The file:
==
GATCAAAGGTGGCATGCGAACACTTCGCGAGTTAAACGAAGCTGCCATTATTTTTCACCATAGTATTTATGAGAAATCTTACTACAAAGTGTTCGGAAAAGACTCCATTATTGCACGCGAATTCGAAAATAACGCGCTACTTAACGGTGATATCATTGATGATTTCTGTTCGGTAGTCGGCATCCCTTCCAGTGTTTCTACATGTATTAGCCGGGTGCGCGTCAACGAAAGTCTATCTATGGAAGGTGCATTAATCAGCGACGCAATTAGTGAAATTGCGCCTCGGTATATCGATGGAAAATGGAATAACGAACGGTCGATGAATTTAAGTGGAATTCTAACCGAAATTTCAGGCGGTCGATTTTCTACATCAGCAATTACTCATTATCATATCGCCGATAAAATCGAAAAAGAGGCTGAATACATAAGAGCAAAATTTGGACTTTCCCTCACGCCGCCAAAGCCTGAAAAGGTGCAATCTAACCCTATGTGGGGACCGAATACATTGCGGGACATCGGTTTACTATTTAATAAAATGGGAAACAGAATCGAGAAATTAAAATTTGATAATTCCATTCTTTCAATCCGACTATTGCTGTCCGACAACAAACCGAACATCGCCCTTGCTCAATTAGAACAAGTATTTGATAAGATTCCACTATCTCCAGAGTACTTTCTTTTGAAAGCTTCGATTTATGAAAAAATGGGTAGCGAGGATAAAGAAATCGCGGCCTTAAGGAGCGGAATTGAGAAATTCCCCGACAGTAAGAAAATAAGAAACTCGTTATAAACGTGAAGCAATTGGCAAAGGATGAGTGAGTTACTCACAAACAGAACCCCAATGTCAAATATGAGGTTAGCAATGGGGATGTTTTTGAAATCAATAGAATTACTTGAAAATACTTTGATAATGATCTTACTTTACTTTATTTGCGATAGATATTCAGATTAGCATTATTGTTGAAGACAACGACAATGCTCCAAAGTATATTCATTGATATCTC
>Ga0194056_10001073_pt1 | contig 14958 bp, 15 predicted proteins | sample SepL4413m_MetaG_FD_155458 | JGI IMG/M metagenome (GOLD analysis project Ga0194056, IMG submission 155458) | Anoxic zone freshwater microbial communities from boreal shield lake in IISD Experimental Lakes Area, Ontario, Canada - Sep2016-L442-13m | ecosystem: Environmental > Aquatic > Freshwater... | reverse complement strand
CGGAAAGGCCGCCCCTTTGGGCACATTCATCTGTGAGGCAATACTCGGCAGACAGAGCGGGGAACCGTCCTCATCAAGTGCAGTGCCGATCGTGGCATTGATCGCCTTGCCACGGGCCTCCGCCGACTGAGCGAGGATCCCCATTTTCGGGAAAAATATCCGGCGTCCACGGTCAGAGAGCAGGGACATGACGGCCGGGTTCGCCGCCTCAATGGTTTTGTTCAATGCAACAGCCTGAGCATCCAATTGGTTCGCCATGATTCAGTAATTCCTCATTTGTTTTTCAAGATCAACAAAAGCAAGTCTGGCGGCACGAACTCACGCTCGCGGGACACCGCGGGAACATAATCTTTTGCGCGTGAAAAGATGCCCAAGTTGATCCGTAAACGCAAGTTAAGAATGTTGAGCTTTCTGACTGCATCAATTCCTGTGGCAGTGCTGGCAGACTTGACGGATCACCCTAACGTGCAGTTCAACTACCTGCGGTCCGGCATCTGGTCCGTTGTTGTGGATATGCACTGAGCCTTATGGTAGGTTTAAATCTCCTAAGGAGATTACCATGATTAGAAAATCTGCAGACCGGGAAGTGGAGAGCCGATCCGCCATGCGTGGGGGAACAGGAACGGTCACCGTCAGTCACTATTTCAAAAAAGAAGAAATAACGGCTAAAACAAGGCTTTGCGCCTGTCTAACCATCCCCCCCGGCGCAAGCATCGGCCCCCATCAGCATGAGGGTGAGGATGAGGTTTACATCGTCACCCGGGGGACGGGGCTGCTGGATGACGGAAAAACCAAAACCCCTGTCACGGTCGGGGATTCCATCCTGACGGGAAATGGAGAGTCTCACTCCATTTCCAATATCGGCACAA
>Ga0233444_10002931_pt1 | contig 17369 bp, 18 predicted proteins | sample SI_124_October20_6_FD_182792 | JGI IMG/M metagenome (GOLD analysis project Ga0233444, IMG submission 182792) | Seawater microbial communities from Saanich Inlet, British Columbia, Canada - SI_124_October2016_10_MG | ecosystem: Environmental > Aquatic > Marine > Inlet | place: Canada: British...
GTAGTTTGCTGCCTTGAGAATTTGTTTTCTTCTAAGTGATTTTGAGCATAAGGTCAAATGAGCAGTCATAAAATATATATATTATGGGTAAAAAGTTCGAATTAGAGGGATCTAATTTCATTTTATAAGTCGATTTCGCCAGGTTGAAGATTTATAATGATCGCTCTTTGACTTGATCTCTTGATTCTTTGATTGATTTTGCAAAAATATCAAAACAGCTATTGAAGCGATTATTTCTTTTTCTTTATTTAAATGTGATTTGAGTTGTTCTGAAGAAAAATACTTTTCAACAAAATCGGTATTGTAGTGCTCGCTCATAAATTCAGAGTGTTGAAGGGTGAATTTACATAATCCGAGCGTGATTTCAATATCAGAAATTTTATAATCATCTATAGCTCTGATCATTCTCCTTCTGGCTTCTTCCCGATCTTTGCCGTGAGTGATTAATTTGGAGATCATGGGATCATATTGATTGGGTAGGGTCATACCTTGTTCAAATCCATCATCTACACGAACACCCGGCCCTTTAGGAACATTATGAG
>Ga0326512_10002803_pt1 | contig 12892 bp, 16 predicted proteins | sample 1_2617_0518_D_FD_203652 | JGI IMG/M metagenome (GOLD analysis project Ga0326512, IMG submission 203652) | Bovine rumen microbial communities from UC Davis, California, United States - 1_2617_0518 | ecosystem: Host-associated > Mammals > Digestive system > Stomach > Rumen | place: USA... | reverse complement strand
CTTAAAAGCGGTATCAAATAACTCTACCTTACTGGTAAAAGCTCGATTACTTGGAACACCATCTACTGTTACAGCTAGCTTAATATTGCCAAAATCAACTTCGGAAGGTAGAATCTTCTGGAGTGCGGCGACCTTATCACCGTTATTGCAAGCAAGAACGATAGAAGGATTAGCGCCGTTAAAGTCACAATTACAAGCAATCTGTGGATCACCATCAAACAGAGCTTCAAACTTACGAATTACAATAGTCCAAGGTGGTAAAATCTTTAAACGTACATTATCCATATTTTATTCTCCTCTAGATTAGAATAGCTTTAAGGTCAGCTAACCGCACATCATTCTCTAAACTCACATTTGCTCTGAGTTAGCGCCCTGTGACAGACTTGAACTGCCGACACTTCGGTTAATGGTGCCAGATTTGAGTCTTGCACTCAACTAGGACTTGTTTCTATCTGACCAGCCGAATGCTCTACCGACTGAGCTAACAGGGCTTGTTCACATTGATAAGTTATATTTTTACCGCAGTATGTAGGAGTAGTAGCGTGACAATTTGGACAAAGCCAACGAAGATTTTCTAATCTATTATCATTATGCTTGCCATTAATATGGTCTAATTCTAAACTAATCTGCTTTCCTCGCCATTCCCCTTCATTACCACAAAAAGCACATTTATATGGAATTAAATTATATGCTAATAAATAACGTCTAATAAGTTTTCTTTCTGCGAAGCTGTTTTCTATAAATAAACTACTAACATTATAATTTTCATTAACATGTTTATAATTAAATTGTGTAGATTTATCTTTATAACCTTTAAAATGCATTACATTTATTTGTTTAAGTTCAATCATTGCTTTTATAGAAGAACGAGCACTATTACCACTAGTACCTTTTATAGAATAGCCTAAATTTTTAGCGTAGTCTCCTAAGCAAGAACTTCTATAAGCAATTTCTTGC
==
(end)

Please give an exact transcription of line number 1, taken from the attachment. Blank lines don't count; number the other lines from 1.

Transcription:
GATCAAAGGTGGCATGCGAACACTTCGCGAGTTAAACGAAGCTGCCATTATTTTTCACCATAGTATTTATGAGAAATCTTACTACAAAGTGTTCGGAAAAGACTCCATTATTGCACGCGAATTCGAAAATAACGCGCTACTTAACGGTGATATCATTGATGATTTCTGTTCGGTAGTCGGCATCCCTTCCAGTGTTTCTACATGTATTAGCCGGGTGCGCGTCAACGAAAGTCTATCTATGGAAGGTGCATTAATCAGCGACGCAATTAGTGAAATTGCGCCTCGGTATATCGATGGAAAATGGAATAACGAACGGTCGATGAATTTAAGTGGAATTCTAACCGAAATTTCAGGCGGTCGATTTTCTACATCAGCAATTACTCATTATCATATCGCCGATAAAATCGAAAAAGAGGCTGAATACATAAGAGCAAAATTTGGACTTTCCCTCACGCCGCCAAAGCCTGAAAAGGTGCAATCTAACCCTATGTGGGGACCGAATACATTGCGGGACATCGGTTTACTATTTAATAAAATGGGAAACAGAATCGAGAAATTAAAATTTGATAATTCCATTCTTTCAATCCGACTATTGCTGTCCGACAACAAACCGAACATCGCCCTTGCTCAATTAGAACAAGTATTTGATAAGATTCCACTATCTCCAGAGTACTTTCTTTTGAAAGCTTCGATTTATGAAAAAATGGGTAGCGAGGATAAAGAAATCGCGGCCTTAAGGAGCGGAATTGAGAAATTCCCCGACAGTAAGAAAATAAGAAACTCGTTATAAACGTGAAGCAATTGGCAAAGGATGAGTGAGTTACTCACAAACAGAACCCCAATGTCAAATATGAGGTTAGCAATGGGGATGTTTTTGAAATCAATAGAATTACTTGAAAATACTTTGATAATGATCTTACTTTACTTTATTTGCGATAGATATTCAGATTAGCATTATTGTTGAAGACAACGACAATGCTCCAAAGTATATTCATTGATATCTC